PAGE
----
Especially after the rise of independent streaming platforms such as Netflix and Amazon Prime Video, studios such Fox 2000 become obsolete as most filmmakers and creatives head over to such companies cause of the freedom outside the typical studio system with an excessive amount of money and de-ageing technology (I'm looking at you Scorsese and your $250-million-Irishman).


So, it came with no surprise that Disney shut Fox 2000 down and kept Searchlight Pictures as the sole independent faction of 20th Century Studios.


Talking about companies shutting down, there's no greater tragedy from this story than that of Rhythm & Hues Studios, the people who handled the digital visual effects of the film. With over 500 people, in at least three different countries, who all arguably helped the film to win the Oscars for cinematography and visual effects, the company filed for bankruptcy just three months after the film's release. That was less than two weeks before the Oscars ceremony where Life of Pi ended up winning the most awards that night.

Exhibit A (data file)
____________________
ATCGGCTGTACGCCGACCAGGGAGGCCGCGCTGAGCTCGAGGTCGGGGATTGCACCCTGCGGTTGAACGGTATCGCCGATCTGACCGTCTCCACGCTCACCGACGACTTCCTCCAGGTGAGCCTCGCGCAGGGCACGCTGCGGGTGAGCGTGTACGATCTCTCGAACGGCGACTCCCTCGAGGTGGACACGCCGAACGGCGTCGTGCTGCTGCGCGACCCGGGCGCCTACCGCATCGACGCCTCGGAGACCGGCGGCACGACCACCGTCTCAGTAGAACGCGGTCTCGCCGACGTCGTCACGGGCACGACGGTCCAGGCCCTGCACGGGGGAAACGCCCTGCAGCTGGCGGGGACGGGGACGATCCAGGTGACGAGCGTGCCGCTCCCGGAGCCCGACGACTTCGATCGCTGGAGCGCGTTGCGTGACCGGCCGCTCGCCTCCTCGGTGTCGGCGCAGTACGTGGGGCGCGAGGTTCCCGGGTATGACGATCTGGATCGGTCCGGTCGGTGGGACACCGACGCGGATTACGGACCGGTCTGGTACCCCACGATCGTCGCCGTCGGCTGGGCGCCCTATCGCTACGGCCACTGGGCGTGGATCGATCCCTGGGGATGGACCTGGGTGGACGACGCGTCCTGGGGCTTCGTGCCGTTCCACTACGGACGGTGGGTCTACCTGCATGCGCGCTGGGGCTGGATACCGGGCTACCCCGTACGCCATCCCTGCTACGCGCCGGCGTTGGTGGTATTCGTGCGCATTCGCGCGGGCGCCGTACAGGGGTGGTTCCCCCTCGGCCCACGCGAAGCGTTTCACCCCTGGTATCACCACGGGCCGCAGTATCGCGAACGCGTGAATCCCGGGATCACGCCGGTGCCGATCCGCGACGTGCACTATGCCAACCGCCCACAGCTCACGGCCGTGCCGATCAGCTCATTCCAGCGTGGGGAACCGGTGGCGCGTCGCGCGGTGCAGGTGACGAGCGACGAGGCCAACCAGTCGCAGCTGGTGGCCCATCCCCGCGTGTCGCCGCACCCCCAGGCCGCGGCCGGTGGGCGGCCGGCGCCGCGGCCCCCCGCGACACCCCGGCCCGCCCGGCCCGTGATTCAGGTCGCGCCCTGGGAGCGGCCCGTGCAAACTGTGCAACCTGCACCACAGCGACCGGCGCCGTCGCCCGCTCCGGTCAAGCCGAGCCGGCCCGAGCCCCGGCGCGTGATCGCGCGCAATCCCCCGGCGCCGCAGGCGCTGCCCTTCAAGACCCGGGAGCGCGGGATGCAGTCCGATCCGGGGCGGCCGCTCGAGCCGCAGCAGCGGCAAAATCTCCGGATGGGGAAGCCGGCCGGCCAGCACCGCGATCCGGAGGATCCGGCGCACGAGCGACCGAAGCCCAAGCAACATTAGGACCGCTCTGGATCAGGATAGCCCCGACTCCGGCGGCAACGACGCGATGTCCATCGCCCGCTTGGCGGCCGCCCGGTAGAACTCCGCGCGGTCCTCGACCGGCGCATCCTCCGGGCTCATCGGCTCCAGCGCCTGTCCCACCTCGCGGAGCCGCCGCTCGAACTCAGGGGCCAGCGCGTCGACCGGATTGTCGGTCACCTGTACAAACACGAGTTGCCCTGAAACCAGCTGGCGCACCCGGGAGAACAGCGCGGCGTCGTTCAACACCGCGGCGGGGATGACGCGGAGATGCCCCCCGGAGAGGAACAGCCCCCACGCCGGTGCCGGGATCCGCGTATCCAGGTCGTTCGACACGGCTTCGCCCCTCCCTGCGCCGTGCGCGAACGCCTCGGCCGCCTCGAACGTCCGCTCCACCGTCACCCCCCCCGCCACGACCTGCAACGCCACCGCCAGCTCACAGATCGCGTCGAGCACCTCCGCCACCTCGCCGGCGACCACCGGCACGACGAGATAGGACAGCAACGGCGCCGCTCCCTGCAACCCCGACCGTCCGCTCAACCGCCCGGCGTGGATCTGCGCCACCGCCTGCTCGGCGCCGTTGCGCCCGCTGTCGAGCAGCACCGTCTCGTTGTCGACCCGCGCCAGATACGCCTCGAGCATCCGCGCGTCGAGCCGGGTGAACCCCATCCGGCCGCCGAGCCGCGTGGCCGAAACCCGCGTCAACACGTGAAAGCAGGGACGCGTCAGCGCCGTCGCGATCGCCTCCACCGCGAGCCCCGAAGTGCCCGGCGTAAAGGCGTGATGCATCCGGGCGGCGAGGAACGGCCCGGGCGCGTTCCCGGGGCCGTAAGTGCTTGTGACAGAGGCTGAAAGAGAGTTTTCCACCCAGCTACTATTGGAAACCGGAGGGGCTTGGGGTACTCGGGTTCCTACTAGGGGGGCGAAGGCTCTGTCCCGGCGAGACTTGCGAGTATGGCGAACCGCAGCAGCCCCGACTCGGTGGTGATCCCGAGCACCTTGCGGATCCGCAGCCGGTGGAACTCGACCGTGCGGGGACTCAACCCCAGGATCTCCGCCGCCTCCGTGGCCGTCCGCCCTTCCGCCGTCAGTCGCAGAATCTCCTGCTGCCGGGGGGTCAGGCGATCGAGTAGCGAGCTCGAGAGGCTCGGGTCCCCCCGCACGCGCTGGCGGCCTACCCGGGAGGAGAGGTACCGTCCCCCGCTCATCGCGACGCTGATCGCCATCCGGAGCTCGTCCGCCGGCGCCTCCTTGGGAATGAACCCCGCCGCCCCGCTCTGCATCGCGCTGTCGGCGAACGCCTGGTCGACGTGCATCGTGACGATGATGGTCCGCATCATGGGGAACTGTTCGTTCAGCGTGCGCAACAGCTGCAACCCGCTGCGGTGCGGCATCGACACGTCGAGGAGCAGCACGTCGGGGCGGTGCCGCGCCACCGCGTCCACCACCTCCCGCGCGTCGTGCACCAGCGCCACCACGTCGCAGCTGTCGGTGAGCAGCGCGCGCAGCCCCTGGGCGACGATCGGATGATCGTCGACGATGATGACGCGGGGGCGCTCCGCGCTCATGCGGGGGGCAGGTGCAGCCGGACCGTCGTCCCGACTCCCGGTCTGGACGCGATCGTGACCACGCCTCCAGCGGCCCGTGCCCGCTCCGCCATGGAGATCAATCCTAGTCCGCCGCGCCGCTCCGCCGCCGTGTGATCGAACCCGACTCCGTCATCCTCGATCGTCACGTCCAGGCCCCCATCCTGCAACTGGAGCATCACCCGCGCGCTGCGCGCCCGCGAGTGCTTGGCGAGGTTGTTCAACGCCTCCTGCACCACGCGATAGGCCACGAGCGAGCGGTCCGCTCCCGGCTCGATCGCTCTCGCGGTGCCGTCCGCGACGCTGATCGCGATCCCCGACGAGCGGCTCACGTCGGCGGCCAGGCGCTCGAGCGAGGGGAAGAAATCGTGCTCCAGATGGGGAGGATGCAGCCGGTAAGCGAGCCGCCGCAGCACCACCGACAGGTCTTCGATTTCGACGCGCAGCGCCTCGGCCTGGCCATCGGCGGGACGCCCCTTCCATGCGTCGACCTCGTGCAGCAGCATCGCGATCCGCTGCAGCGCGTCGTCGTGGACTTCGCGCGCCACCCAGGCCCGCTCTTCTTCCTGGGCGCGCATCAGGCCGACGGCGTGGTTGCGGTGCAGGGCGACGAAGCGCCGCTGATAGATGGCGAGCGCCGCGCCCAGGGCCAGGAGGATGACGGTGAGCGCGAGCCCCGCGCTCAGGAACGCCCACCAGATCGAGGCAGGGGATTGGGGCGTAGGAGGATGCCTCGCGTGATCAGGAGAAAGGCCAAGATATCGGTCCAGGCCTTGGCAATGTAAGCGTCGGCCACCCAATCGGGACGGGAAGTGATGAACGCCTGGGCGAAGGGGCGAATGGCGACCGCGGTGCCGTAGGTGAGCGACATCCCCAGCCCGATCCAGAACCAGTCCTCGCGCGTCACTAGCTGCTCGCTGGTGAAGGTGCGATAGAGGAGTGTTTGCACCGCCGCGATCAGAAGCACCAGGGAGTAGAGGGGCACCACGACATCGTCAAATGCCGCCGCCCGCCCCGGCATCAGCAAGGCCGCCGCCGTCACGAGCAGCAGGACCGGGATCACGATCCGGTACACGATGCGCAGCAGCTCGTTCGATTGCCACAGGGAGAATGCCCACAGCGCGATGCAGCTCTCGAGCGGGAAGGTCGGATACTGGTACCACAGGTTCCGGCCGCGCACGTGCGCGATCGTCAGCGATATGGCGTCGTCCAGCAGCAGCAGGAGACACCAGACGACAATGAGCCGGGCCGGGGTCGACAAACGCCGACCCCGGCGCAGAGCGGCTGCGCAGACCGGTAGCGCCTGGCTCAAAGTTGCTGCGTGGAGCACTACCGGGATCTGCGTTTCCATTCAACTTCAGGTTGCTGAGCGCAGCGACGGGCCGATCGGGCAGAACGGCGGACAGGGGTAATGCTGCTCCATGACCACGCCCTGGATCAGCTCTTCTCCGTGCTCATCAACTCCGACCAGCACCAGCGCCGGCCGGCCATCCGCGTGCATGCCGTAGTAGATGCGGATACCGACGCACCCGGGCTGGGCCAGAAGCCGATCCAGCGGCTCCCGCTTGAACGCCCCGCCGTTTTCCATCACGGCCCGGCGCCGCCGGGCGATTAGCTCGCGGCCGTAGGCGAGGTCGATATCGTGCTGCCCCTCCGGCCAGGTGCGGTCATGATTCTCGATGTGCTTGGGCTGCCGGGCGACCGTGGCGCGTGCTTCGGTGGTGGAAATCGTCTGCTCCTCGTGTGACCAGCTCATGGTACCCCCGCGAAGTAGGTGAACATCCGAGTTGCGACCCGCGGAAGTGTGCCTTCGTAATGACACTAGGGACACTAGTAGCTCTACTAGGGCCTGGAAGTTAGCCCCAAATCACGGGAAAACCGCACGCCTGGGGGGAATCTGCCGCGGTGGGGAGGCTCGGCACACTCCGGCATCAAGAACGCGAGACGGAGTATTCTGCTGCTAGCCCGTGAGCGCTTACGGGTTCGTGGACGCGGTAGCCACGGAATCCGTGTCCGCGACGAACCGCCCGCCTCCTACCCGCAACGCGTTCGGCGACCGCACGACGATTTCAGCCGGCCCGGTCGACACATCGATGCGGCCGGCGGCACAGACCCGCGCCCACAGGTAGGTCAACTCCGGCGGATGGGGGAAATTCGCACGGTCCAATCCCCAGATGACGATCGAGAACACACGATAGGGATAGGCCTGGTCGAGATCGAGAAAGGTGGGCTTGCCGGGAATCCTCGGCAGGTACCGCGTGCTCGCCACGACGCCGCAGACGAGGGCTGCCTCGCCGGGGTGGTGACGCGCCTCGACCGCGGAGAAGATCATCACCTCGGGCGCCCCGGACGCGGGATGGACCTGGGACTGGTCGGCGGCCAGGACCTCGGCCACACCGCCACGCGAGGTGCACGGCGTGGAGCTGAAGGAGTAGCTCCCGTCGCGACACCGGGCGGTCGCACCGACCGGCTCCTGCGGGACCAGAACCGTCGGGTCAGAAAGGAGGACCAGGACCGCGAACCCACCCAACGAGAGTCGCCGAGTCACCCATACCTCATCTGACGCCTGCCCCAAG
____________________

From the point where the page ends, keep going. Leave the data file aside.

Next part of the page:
Unfortunately, to achieve greatness there have to be some losses, something very true for Rhythm & Hues, as they went over budget and overtime to what they initially planned, due to the extended research and development need to make the animals, especially Richard Parker (the Bengal tiger) as realistic as possible.


The story of their company's closure is still a sensitive subject within the animators' community, even to the extent that the animators participated in a 30-minute documentary about the toll the film had on the studio and the complete ignorance from the producers and crew for their bankruptcy.


One of those artists was Bill Westenhofer, who had won the Oscar for Best Visual Effects and got cut off when he was trying to mention the studio's fall during his acceptance speech, to no other track than the Jaws theme.